• “We are invested in protecting our families, our lifestyle and our hometown. We are practical and we want our taxes used to provide honest and efficient town government…We want to be heard and our voices insure that we are.”
  • “During this 100-year anniversary of winning the right to vote, it’s so important that we never take for granted that hard won right.”

In an interview Wednesday, Cleary said that she doesn’t have funds for TV ads and that she prefers not to engage voters that way, “I don’t even watch them. So the question became: ‘How do we communicate with voters?’ And this seemed like a great answer. Clearly it’s not just women who care about the issues I outlined, and it won’t be just women who see this piece, but I do expect women to be my strongest supporters, and that’s why we went with this.

“….I have a 15-year-old daughter and there are times in the past few years when I’ve thought ‘has nothing changed at all?’ I am a woman and it can be easier to connect to women, and this was a way to do that and talk to people about more local issues.”

—Lane Filler @lanefiller

Pencil Point

Cutting away

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Final Point

Concerns over voting reform

On Tuesday, The Point told you about how the Metropolitan Transportation Authority is offering some workers financial incentives to ensure that its trains and buses are fully staffed on Election Day.

But the concern over New York’s new election law isn’t limited to public transit. 

Count Northwell Health among the Long Island employers that could be impacted.

The law, which allows any worker in the state to take three hours of paid time off to cast a ballot on Election Day, was intended to encourage more people to vote. But it “exemplifies the law of unintended consequences,” said Joshua Rose, who is assistant vice president of legal affairs for Northwell, the state’s largest private employer with 69,000 workers.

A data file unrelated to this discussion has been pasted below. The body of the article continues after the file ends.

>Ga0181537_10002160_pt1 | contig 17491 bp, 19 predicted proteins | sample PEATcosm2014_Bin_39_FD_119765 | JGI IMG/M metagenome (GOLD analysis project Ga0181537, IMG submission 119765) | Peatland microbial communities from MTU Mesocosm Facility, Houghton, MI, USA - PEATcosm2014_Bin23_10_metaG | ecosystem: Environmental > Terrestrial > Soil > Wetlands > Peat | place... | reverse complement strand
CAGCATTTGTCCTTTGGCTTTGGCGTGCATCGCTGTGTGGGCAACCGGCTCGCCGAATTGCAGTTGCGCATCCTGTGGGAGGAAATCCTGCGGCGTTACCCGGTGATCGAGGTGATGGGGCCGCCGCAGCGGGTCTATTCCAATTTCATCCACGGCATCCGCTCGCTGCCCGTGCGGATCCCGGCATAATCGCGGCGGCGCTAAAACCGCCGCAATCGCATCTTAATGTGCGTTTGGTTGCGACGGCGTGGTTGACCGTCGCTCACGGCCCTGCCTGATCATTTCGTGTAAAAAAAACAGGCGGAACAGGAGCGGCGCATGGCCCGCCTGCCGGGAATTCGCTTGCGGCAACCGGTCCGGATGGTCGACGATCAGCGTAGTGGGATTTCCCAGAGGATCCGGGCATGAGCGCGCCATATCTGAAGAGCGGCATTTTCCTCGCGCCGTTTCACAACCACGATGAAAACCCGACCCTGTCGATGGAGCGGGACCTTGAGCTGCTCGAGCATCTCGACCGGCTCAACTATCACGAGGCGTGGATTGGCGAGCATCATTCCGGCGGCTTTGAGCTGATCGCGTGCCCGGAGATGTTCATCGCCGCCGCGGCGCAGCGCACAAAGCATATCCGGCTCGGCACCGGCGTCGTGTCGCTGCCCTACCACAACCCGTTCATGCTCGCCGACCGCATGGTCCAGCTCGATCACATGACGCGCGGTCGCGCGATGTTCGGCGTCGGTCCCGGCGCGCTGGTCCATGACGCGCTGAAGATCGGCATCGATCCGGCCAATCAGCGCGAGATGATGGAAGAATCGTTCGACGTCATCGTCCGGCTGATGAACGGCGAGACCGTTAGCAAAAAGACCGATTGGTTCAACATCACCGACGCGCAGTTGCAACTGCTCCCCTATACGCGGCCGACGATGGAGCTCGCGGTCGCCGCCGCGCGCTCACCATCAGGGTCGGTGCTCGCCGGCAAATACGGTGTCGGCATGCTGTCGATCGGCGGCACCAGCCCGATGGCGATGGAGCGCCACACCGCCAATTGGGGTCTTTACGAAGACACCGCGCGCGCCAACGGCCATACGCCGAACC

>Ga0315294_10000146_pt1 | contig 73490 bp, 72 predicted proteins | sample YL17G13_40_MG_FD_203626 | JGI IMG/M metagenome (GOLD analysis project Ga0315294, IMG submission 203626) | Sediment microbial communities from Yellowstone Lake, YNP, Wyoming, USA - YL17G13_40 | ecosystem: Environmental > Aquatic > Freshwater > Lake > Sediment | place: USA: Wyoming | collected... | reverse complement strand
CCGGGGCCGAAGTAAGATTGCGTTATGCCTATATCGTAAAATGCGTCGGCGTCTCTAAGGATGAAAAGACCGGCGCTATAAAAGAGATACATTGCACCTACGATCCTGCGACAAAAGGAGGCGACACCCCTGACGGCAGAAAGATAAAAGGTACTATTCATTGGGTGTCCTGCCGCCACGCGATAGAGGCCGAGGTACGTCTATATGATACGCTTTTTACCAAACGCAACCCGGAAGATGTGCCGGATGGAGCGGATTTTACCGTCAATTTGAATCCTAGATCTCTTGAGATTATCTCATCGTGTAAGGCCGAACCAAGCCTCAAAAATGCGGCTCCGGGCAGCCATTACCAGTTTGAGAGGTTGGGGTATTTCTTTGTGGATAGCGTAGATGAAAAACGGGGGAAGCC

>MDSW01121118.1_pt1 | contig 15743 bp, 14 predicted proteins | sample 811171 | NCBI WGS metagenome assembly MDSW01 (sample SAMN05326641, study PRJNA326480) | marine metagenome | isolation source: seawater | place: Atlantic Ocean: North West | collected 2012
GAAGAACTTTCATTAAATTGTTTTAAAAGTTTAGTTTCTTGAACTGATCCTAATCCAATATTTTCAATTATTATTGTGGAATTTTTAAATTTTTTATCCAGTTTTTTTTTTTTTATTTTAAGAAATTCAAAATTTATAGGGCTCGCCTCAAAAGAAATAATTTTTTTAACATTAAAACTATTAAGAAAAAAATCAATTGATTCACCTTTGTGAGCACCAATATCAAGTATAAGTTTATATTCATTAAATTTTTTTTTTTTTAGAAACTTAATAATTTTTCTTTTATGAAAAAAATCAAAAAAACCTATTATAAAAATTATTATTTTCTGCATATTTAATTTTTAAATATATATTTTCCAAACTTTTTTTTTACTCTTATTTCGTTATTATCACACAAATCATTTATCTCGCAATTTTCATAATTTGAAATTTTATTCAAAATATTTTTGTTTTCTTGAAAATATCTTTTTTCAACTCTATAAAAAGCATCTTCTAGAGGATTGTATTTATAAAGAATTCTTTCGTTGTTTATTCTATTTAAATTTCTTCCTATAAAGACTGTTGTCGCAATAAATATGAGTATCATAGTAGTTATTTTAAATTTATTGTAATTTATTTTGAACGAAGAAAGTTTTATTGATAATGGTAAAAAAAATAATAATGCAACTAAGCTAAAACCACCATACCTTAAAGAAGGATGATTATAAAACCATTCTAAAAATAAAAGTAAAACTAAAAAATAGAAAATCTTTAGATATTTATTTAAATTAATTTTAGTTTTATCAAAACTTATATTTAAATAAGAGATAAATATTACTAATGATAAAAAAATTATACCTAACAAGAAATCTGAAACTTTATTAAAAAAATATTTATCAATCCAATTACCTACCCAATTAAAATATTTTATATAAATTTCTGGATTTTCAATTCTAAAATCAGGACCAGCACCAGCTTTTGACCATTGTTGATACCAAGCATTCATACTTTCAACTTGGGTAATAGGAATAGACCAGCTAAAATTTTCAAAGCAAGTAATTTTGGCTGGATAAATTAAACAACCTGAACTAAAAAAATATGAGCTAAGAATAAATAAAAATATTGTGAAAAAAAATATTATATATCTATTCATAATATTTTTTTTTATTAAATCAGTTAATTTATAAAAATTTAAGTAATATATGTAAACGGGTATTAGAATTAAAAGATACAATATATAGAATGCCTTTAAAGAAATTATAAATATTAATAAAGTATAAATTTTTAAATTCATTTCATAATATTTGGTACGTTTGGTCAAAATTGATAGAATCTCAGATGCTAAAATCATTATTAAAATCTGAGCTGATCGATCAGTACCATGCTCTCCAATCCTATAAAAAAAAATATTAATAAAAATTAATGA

“It’s laudatory to encourage registered voters to vote,” Rose told The Point Tuesday. “But it unintentionally provides hardships on employers.”

The law, which comes against the backdrop of the state approving more than a week of early voting, allows workers to give employers 48 hours notice that they want the three hours off to vote. It applies to any worker, regardless of a demonstrated need for the time off and without any verification that the time was used to cast a ballot. Rose and Northwell’s human resources compliance director Jodi Krebs told The Point that as of Tuesday afternoon, they don’t know exactly how many employees have requested the time, or how many more will request the time. But both have received calls from individual sites’ human resources officials, seeking advice on how to handle the requests that have come in.

“What if we’re left in a situation where we can’t adequately staff because we have to grant so many employees time off to vote?” Rose asked. “We’re hoping employees will be reasonable, and that they’ll take their patient care responsibilities seriously.”

As of now, Northwell isn’t offering incentives to encourage employees to work their Election Day shifts. But Northwell officials are considering ordering additional supplies in case their suppliers are understaffed because of the law’s impact.

On Tuesday, an MTA source told The Point that the authority is offering certain categories of employees an extra four hours of straight time pay, or four hours of future paid time off, in exchange for waiving their rights to take the three hours off on Election Day. The source said that if all eligible workers took the deal, it could cost taxpayers in the “low millions.”

“We look at this as we have to protect service on a day when we’ve been handed an unfunded mandate by the State Legislature,” the MTA source said.

—Randi F. Marshall @RandiMarshall